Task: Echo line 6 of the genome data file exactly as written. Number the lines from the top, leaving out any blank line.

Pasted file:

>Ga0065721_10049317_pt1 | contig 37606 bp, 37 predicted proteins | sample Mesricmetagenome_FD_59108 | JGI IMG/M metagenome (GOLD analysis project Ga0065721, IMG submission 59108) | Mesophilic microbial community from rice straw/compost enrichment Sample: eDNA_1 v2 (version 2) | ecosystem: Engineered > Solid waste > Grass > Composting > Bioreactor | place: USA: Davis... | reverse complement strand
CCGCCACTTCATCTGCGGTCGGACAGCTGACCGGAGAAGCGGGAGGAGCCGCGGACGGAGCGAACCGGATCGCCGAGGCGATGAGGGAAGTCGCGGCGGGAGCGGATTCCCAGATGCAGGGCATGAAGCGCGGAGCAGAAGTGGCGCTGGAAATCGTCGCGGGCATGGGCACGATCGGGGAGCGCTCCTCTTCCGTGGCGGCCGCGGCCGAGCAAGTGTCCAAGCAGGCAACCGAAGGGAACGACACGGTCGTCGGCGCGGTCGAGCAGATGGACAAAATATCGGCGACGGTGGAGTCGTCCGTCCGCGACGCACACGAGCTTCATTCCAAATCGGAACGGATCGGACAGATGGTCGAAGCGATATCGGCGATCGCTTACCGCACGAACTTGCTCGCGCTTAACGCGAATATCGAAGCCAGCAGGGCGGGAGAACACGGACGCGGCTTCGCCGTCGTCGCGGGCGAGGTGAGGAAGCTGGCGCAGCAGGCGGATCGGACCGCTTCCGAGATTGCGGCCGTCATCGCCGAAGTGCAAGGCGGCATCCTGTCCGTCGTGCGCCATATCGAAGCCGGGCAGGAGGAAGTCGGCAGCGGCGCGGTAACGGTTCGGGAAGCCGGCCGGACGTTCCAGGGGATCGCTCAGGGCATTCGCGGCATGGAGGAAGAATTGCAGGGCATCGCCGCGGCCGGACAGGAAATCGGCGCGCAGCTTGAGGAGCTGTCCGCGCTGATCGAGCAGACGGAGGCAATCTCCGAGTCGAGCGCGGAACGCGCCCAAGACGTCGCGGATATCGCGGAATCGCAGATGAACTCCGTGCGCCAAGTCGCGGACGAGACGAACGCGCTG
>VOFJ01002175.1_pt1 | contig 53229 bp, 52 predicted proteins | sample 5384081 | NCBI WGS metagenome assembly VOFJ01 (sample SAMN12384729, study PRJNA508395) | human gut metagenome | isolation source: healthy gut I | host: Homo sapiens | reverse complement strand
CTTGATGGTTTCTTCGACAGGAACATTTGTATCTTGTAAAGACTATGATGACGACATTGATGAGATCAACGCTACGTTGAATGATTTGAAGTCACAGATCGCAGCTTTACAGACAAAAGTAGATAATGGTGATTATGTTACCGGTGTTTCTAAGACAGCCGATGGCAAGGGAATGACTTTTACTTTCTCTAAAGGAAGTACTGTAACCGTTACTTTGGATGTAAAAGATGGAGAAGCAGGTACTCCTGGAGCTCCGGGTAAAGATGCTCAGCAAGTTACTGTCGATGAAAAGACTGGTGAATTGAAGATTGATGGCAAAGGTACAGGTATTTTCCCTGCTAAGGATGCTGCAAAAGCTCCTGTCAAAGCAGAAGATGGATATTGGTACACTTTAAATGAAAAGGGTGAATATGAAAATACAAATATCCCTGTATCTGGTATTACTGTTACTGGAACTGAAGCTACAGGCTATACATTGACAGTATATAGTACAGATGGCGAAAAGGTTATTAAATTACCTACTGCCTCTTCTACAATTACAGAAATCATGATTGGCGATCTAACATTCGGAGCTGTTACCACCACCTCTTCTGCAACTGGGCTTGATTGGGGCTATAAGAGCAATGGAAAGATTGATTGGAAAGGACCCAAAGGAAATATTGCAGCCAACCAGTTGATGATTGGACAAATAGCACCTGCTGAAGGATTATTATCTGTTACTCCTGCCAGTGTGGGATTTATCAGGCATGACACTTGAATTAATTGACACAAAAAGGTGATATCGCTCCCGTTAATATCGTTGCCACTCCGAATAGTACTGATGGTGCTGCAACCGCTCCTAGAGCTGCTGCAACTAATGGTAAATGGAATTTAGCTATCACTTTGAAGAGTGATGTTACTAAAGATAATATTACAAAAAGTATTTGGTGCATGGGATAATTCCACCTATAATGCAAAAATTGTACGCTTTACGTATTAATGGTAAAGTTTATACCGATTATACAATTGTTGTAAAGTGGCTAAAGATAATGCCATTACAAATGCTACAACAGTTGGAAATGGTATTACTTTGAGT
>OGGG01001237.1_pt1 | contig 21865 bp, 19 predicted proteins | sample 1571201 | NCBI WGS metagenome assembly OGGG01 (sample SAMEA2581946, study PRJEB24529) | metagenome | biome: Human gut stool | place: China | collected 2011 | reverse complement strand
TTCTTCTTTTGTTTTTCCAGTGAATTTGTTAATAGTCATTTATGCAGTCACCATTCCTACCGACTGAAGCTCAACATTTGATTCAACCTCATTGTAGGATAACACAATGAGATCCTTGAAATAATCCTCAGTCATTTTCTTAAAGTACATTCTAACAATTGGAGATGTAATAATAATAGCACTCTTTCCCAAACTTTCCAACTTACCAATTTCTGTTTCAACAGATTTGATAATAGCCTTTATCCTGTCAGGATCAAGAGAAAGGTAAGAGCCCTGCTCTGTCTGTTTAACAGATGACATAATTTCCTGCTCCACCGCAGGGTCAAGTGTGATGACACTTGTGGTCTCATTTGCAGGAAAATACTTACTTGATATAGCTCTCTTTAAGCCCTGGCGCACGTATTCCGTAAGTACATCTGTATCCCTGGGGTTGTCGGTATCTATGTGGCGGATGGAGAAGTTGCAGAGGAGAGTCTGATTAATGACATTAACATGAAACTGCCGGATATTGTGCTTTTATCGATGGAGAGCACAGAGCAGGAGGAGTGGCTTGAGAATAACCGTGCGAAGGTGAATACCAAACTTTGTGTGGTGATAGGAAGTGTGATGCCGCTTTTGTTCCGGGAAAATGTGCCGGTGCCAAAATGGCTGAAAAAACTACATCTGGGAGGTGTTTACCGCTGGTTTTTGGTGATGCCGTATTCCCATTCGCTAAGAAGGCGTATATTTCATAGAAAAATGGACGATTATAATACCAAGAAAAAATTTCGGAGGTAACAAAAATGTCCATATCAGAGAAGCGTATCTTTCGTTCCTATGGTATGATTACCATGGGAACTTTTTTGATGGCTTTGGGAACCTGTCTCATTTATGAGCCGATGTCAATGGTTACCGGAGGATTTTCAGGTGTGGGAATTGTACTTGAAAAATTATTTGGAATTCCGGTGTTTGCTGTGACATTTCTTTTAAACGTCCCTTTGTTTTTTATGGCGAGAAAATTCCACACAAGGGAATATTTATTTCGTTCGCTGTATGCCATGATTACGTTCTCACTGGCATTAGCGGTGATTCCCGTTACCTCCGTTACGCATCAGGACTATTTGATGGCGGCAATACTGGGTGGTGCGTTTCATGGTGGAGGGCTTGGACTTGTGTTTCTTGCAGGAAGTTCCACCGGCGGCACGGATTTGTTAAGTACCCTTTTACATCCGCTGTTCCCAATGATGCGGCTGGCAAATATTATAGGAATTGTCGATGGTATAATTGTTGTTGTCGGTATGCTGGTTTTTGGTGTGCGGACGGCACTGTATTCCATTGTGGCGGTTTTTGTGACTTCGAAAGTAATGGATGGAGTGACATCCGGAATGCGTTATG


TTCTTCTTTTGTTTTTCCAGTGAATTTGTTAATAGTCATTTATGCAGTCACCATTCCTACCGACTGAAGCTCAACATTTGATTCAACCTCATTGTAGGATAACACAATGAGATCCTTGAAATAATCCTCAGTCATTTTCTTAAAGTACATTCTAACAATTGGAGATGTAATAATAATAGCACTCTTTCCCAAACTTTCCAACTTACCAATTTCTGTTTCAACAGATTTGATAATAGCCTTTATCCTGTCAGGATCAAGAGAAAGGTAAGAGCCCTGCTCTGTCTGTTTAACAGATGACATAATTTCCTGCTCCACCGCAGGGTCAAGTGTGATGACACTTGTGGTCTCATTTGCAGGAAAATACTTACTTGATATAGCTCTCTTTAAGCCCTGGCGCACGTATTCCGTAAGTACATCTGTATCCCTGGGGTTGTCGGTATCTATGTGGCGGATGGAGAAGTTGCAGAGGAGAGTCTGATTAATGACATTAACATGAAACTGCCGGATATTGTGCTTTTATCGATGGAGAGCACAGAGCAGGAGGAGTGGCTTGAGAATAACCGTGCGAAGGTGAATACCAAACTTTGTGTGGTGATAGGAAGTGTGATGCCGCTTTTGTTCCGGGAAAATGTGCCGGTGCCAAAATGGCTGAAAAAACTACATCTGGGAGGTGTTTACCGCTGGTTTTTGGTGATGCCGTATTCCCATTCGCTAAGAAGGCGTATATTTCATAGAAAAATGGACGATTATAATACCAAGAAAAAATTTCGGAGGTAACAAAAATGTCCATATCAGAGAAGCGTATCTTTCGTTCCTATGGTATGATTACCATGGGAACTTTTTTGATGGCTTTGGGAACCTGTCTCATTTATGAGCCGATGTCAATGGTTACCGGAGGATTTTCAGGTGTGGGAATTGTACTTGAAAAATTATTTGGAATTCCGGTGTTTGCTGTGACATTTCTTTTAAACGTCCCTTTGTTTTTTATGGCGAGAAAATTCCACACAAGGGAATATTTATTTCGTTCGCTGTATGCCATGATTACGTTCTCACTGGCATTAGCGGTGATTCCCGTTACCTCCGTTACGCATCAGGACTATTTGATGGCGGCAATACTGGGTGGTGCGTTTCATGGTGGAGGGCTTGGACTTGTGTTTCTTGCAGGAAGTTCCACCGGCGGCACGGATTTGTTAAGTACCCTTTTACATCCGCTGTTCCCAATGATGCGGCTGGCAAATATTATAGGAATTGTCGATGGTATAATTGTTGTTGTCGGTATGCTGGTTTTTGGTGTGCGGACGGCACTGTATTCCATTGTGGCGGTTTTTGTGACTTCGAAAGTAATGGATGGAGTGACATCCGGAATGCGTTATG